Location: Philadelphia to Santo Domingo
Date: 9/2/2010

The plane thumps and rumbles as it squirms away from Philadelphia’s turbulent grasp. Last time I was on land, DC Federal Agencies had been closed for days, and the coming blizzard swallows any chance for improvement. With mass transit immobilized, authority figures absent,
and 10 foot high snow drifts, our nation’s capital seems more like a zombie theme park than the brain of a Western super-power. The mind of our great country is little more than a puttering arctic wasteland; and words like “emergency situation” and “indefinite closings” exacerbate the contrast. Infrastructure—isn’t that what they’ve been
calling it? Isn’t that the word of the moment?
In the past few weeks, we’ve relished this new addition to our vocabulary. This package of syllables buzzing through the airwaves and landing on our tongues at dinner conversation. Is this the infrastructure they speak of in Haiti? This elusive attribute, this something which is “Why,” they tell us, “We simply can’t get resources
out as quickly as we’d hope.” Sometimes it is a “collapsed”
infrastructure, other times we are told “infrastructure” never graced this place—a locale just at our doorstep. A locale which we encouraged to follow an export based model of agricultural production.
A model which drove many farmers and families to the city, where jobs were sparse, living conditions were poor, and good building materials were hard to come by. A model which claimed better infrastructure, and now implies infrastructure is the impediment to disaster relief. No
one in particular is responsible for this model, and it was carried out with good intentions, but it does beg questions about the present day. Is “infrastructure” really the problem here? Are we using this disembodied concept to avoid the human tragedy here, to excuse our own
Such questions deserve consideration. For if we are using the lack of infrastructure to justify bureaucratic speed, we are kidding ourselves and the people of Haiti. What infrastructure do we suggest which would predict earthquakes? Which would build thousands of earthquake proof homes, alleviate a century of French repatriation payments, and provide emergency shelter for refugees? As long as we suggest that this infrastructure is the same which left clipboard wielding workers bumbling to cough up supplies, frightened by the lack of security—lack of guns, really—-“essential” to distribute food, medical supplies, or basic first aid—-as long as these problems of “infrastructure” plague our ability to assist as much as they strain our capacity to prepare, I doubt that it is anything we need here.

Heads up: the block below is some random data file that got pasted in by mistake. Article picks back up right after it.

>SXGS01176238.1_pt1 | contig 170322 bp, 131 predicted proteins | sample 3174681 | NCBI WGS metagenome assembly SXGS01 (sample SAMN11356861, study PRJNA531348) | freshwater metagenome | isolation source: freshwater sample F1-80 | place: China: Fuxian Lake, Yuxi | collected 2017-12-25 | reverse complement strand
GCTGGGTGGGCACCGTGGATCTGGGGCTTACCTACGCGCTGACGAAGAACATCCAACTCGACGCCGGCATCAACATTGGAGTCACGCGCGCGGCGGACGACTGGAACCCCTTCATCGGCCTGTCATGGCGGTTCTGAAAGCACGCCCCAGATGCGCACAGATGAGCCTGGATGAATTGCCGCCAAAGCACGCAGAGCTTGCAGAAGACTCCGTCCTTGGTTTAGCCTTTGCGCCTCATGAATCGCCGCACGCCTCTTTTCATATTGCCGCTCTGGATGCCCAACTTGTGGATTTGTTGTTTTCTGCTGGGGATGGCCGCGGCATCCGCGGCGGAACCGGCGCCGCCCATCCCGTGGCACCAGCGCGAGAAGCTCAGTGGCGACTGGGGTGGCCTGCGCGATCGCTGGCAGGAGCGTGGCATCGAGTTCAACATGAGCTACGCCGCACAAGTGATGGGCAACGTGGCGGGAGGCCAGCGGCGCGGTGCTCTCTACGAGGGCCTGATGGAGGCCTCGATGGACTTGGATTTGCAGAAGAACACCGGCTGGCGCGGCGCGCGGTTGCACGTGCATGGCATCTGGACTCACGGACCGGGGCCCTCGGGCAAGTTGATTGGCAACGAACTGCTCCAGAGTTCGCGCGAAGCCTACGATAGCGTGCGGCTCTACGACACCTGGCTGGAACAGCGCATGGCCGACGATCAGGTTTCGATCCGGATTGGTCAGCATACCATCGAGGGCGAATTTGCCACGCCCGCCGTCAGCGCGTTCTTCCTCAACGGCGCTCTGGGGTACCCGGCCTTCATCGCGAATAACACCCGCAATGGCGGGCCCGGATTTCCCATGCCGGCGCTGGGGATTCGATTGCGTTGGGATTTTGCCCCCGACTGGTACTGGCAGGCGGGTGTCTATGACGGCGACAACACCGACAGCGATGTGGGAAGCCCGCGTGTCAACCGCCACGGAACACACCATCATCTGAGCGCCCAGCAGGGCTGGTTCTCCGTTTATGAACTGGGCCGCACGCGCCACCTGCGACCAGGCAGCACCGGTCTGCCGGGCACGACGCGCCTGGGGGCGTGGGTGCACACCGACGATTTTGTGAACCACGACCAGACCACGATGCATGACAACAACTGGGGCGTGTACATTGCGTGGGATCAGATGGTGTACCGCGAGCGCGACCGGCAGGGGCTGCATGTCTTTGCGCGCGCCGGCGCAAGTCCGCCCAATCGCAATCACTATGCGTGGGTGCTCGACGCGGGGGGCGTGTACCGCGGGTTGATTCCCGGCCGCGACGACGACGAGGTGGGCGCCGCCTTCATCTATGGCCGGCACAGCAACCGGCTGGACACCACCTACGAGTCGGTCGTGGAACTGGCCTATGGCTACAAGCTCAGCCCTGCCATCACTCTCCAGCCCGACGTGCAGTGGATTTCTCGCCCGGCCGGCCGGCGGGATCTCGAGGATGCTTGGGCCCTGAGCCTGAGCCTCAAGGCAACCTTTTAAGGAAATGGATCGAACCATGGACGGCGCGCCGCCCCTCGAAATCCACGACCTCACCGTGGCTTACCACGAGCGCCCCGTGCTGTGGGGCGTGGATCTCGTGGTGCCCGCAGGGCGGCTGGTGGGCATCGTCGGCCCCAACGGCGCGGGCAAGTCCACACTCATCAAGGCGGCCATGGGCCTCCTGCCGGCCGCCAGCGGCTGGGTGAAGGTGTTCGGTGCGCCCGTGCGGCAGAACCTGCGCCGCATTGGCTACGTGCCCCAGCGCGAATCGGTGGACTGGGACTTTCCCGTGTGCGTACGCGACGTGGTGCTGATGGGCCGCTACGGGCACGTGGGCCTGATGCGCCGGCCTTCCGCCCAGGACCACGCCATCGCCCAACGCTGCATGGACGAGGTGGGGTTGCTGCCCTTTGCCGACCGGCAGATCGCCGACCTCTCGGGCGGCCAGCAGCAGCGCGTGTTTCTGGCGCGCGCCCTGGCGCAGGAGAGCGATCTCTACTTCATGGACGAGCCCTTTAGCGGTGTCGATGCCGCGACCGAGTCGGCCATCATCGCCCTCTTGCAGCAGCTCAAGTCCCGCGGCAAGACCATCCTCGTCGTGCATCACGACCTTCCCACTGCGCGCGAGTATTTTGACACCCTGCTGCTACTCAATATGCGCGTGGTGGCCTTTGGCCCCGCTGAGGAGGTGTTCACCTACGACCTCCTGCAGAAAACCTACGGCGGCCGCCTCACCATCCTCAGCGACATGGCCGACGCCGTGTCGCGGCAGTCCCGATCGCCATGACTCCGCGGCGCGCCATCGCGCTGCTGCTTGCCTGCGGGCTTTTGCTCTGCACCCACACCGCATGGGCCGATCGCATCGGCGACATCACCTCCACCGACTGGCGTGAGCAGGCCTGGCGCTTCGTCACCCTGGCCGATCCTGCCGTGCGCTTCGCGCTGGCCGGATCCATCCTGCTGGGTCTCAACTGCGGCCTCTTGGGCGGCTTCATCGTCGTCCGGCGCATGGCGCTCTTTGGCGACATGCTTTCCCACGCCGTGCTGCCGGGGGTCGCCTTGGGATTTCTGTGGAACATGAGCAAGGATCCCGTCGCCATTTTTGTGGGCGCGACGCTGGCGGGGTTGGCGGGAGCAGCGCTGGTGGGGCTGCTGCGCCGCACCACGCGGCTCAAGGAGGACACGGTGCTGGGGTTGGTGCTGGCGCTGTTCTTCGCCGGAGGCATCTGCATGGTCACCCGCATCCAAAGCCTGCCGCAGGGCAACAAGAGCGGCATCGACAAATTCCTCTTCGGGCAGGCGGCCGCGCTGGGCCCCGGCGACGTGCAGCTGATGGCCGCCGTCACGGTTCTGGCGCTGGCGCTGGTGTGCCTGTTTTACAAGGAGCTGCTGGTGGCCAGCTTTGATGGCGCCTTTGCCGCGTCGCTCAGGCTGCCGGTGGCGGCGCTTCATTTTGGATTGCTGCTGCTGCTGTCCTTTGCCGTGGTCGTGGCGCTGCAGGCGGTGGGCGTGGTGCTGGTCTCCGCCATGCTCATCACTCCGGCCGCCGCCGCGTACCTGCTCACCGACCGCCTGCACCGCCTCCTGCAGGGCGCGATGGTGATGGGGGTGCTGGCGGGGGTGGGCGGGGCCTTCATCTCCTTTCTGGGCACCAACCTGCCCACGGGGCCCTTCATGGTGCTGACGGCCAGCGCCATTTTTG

All evidence suggests the best first response came from Haitians themselves, from immediately reconfigured social networks, from aid collection and distribution by individuals labeled as thieves, hoarders, and looters. Undoubtedly, we are all human. I don’t mean to suggest that Haitians lack the all-too-human capacity for calculated material greed. I do, however, suggest that the social networks existing before and after the quake—-the network, for instance, that allowed an American Haitian acquaintance to misdial his fiancee’s
number and have the unknown mobile owner physically locate her amidst the chaos—-these networks defy conventional understandings of familiarity. Besides being literally priceless in the face of millions of dollars of aid sleeping warmly on the airstrip, these communities
are psychologically priceless. Without them, with only bureaucratic NGO’s, consent waivers, and mounds of paper work, I fear the spirit of Haiti would have truly collapsed—wrongly assumed to have happened
There are truths here, truths which soar past the vinyl realm of protocol and enter the extraordinary. There are stories, as real as the proud flesh and bone of survivors, which cannot be questioned and will not fit on the space of a clipboard. There are strange men who
bring bowls of water to survivors entombed in concrete debris for 28 days, there are newborn babies who survive collapsed lungs and rib fractures, and there are doctors whose last moments were spent as devoted volunteers. This, world, is Haiti. She is full of dignity in the face of overwhelming tragedy and incalculable loss. Under her
bright gaze a new generation is born from rubble, day-old babies kick and cry out in the camps of bed sheets and earth—still bringing that same smile from the mother—entirely exhausted, body drained and weak, but spirit soaring.

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